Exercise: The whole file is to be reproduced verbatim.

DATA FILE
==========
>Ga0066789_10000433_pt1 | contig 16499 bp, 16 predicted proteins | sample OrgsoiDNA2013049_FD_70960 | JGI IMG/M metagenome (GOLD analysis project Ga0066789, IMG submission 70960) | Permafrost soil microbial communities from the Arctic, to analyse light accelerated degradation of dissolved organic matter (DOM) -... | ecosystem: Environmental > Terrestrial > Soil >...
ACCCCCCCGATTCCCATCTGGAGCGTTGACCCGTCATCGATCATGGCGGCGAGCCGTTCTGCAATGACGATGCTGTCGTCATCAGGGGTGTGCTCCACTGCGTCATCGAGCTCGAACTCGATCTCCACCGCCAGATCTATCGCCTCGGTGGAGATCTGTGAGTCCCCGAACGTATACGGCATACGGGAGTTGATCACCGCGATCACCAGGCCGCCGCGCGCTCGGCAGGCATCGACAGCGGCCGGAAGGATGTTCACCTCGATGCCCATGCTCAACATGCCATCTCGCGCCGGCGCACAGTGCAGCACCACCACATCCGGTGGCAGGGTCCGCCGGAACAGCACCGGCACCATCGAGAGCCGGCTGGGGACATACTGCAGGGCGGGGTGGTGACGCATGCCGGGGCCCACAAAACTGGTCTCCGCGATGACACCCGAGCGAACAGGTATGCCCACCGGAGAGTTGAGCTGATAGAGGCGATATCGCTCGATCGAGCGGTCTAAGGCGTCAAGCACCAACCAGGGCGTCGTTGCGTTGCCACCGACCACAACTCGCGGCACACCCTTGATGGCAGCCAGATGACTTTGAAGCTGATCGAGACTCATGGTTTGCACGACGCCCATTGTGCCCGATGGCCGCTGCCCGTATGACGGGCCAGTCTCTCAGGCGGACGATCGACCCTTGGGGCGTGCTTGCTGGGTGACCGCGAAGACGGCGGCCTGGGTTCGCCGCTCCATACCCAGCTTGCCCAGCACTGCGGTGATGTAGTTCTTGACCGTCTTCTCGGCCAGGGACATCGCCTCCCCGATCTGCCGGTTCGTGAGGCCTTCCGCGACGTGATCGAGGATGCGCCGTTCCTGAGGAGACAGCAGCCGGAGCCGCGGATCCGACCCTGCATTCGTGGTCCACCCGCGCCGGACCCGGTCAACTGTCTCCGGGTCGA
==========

>Ga0066789_10000433_pt1 | contig 16499 bp, 16 predicted proteins | sample OrgsoiDNA2013049_FD_70960 | JGI IMG/M metagenome (GOLD analysis project Ga0066789, IMG submission 70960) | Permafrost soil microbial communities from the Arctic, to analyse light accelerated degradation of dissolved organic matter (DOM) -... | ecosystem: Environmental > Terrestrial > Soil >...
ACCCCCCCGATTCCCATCTGGAGCGTTGACCCGTCATCGATCATGGCGGCGAGCCGTTCTGCAATGACGATGCTGTCGTCATCAGGGGTGTGCTCCACTGCGTCATCGAGCTCGAACTCGATCTCCACCGCCAGATCTATCGCCTCGGTGGAGATCTGTGAGTCCCCGAACGTATACGGCATACGGGAGTTGATCACCGCGATCACCAGGCCGCCGCGCGCTCGGCAGGCATCGACAGCGGCCGGAAGGATGTTCACCTCGATGCCCATGCTCAACATGCCATCTCGCGCCGGCGCACAGTGCAGCACCACCACATCCGGTGGCAGGGTCCGCCGGAACAGCACCGGCACCATCGAGAGCCGGCTGGGGACATACTGCAGGGCGGGGTGGTGACGCATGCCGGGGCCCACAAAACTGGTCTCCGCGATGACACCCGAGCGAACAGGTATGCCCACCGGAGAGTTGAGCTGATAGAGGCGATATCGCTCGATCGAGCGGTCTAAGGCGTCAAGCACCAACCAGGGCGTCGTTGCGTTGCCACCGACCACAACTCGCGGCACACCCTTGATGGCAGCCAGATGACTTTGAAGCTGATCGAGACTCATGGTTTGCACGACGCCCATTGTGCCCGATGGCCGCTGCCCGTATGACGGGCCAGTCTCTCAGGCGGACGATCGACCCTTGGGGCGTGCTTGCTGGGTGACCGCGAAGACGGCGGCCTGGGTTCGCCGCTCCATACCCAGCTTGCCCAGCACTGCGGTGATGTAGTTCTTGACCGTCTTCTCGGCCAGGGACATCGCCTCCCCGATCTGCCGGTTCGTGAGGCCTTCCGCGACGTGATCGAGGATGCGCCGTTCCTGAGGAGACAGCAGCCGGAGCCGCGGATCCGACCCTGCATTCGTGGTCCACCCGCGCCGGACCCGGTCAACTGTCTCCGGGTCGA